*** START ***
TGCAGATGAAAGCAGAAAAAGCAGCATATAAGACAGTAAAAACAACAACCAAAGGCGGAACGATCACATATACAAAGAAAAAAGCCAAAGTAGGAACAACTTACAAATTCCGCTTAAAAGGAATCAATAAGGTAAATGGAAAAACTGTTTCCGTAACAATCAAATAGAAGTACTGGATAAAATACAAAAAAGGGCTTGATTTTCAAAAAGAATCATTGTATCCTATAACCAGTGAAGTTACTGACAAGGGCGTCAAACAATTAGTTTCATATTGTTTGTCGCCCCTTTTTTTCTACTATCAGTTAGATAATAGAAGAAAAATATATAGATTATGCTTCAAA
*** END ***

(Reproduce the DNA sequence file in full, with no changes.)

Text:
TGCAGATGAAAGCAGAAAAAGCAGCATATAAGACAGTAAAAACAACAACCAAAGGCGGAACGATCACATATACAAAGAAAAAAGCCAAAGTAGGAACAACTTACAAATTCCGCTTAAAAGGAATCAATAAGGTAAATGGAAAAACTGTTTCCGTAACAATCAAATAGAAGTACTGGATAAAATACAAAAAAGGGCTTGATTTTCAAAAAGAATCATTGTATCCTATAACCAGTGAAGTTACTGACAAGGGCGTCAAACAATTAGTTTCATATTGTTTGTCGCCCCTTTTTTTCTACTATCAGTTAGATAATAGAAGAAAAATATATAGATTATGCTTCAAA